Tahiti in the South Pacific is an island with a reputation for incredible waterfalls, beautiful beaches, delicious seafood, and those famous overwater bungalows. It’s a short distance away from Moorea, famous for stingrays and shark sightings, and of course, Bora Bora, the honeymoon spot of dreams.
Tahiti doesn’t have typical seasons that most of us are used to. With temperatures consistently reaching around the mid-80’s as highs and dropping to around 70 as lows all year long, “seasons” in Tahiti must be created categorically based on humidity and rainfall. Here’s everything you need to know about Tahiti’s weather, crowds, and prices so that you can plan the best trip:
Weather & Precipitation: November transitions into the heart of wet season in December and January. Average rainfall increases from 6.4 inches in November to a yearly monthly maximum of 12.4-12.5 inches in December and January, making up the rainiest part of the year. Because of all this rainfall, these months are significantly more humid than the rest of the year, with December being the most humid time of year.
Pricing: Because of the wet weather, these months are the least crowded with tourists. If you’re willing to tolerate the rain and humidity, the prices this time of year will be worth it, as flights can be as low as half of the peak season prices. Many hotels, too, are significantly cheaper per night during the rainy season.
Booking Ease: Booking a trip for these months is significantly easier than for other times of year. Accommodations are rarely sold out, even at the last minute, whereas accommodations for peak season can sell out even a year ahead of time.
While writing this post, I did a mock booking search to compare prices, and I found that it is both cheaper and easier to book a January trip to Tahiti — even though that’s only three months from now — than it is to book a July or even October trip there, nine to twelve months from now. A nice hotel in Tahiti in January would’ve cost me about $150 per night, but for next October, the same hotel was completely sold out.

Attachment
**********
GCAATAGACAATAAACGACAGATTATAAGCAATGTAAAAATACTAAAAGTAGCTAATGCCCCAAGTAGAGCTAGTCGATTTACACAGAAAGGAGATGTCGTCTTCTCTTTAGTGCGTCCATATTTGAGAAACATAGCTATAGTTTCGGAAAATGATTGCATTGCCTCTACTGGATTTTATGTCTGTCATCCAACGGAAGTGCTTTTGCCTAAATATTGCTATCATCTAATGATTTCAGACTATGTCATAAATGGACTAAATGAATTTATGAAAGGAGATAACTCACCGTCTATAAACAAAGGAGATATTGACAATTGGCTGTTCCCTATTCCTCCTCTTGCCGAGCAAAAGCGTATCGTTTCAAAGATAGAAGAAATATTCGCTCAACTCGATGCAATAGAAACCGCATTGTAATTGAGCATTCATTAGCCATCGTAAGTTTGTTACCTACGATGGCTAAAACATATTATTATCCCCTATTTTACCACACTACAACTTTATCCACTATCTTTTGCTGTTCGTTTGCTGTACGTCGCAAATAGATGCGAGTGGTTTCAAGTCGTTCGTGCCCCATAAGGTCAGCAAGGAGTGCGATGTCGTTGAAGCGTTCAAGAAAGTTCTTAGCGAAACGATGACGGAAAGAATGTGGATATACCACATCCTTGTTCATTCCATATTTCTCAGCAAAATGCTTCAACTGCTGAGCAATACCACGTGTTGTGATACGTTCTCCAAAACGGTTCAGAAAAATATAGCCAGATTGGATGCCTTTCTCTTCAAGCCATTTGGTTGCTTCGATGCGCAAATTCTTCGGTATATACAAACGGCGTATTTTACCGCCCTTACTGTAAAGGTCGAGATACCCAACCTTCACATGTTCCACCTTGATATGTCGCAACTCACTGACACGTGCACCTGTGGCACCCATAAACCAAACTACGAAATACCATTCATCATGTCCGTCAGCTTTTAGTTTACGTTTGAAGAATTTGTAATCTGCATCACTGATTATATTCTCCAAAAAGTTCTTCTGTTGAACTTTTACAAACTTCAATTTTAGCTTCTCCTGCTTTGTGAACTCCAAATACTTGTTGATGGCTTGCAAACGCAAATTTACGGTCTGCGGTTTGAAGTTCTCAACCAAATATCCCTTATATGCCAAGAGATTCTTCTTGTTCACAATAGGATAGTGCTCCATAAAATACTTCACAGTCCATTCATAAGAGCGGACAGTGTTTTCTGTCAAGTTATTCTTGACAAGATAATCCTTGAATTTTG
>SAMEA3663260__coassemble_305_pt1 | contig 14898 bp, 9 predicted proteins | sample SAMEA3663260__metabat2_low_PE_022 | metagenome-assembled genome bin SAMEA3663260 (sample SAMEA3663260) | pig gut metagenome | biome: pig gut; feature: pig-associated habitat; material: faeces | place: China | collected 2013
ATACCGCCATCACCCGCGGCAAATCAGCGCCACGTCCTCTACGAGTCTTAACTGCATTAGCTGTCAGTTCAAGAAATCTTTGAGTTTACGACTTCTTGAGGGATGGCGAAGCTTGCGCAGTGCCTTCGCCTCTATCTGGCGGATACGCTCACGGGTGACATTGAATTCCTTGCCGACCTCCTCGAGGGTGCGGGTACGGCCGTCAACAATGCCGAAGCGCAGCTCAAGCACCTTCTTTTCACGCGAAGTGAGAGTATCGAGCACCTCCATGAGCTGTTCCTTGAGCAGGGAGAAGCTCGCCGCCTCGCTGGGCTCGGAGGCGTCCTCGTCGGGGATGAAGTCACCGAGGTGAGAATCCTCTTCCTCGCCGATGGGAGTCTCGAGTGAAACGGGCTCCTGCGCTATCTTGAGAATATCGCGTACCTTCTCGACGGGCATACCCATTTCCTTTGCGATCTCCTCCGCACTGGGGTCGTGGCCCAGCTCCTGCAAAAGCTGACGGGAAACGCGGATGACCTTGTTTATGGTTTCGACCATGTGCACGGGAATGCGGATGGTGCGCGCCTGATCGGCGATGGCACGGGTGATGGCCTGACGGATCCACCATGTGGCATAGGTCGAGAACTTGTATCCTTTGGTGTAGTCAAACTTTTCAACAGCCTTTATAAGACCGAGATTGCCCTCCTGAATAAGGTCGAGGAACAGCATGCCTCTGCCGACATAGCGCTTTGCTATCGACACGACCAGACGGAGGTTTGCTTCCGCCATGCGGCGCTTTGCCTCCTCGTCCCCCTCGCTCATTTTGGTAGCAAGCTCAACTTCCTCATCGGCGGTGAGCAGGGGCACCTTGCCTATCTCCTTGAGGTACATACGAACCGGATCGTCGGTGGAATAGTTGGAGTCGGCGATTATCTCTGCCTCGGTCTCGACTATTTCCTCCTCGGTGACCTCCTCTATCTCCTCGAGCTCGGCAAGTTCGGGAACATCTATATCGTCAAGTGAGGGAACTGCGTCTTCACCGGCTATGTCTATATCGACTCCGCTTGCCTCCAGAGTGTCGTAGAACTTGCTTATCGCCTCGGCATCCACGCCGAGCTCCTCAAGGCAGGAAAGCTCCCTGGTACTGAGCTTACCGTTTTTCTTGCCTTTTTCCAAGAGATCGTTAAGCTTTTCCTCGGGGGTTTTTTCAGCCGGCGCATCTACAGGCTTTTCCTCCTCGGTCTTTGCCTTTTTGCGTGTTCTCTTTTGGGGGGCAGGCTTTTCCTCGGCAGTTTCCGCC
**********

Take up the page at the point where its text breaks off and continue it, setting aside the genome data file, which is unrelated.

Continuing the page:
Major Attractions & Availability: Because the temperatures are still warm, no activities or attractions will be impossible. You certainly won’t be holed up inside under blankets and sweaters! However, the frequent rain might make it more difficult to partake in certain activities like surfing or hiking. Just be sure to, first, keep an eye on the forecast and, second, plan an itinerary which is flexible so that it can be rearranged at the last minute due to weather changes.
Weather & Precipitation: While still part of the rainy season, these months receive, on average, about thirty to fifty percent less precipitation than December-January (peak of rainy season), with monthly averages dropping from 9.2 inches of rain in February to just 5.5 inches by April. Little by little, the humidity also decreases this time of year. Still plan for rain, but know that it won’t be at its worst.
Pricing: Prices will start to climb as you get nearer to peak season, but even in April, flights are still several hundred dollars cheaper than they will be at the heart of the dry season. Hotels and accommodations, too, will increase in cost, but only by about twenty-five percent between January and April.
Booking Ease: Booking flights and accommodations is fairly easy in these months, as nothing will be sold out quite yet. Still work in extra time, though, as you get closer and closer to the start of May.
Major Attractions & Availability: Drier weather means outdoor activities like hiking and water activities are more feasible and more enjoyable. Rain is always a possibility, though, so be prepared to adjust your itinerary accordingly if showers suddenly appear, as they likely will. A cool event on the islands to start off this time of year is the Pacific International Documentary Film Festival, also known as FIFO (a French acronym which stands for Festival International du Film documentaire Océanien), which takes place in early February.
Weather & Precipitation: May marks the start of Tahiti’s dry season, with the month of May dropping to just over 3.5 inches of rain per month, with June and July seeing an average of only about 2.4 inches. The humidity continues to decrease, making way for more and more clear, dry days.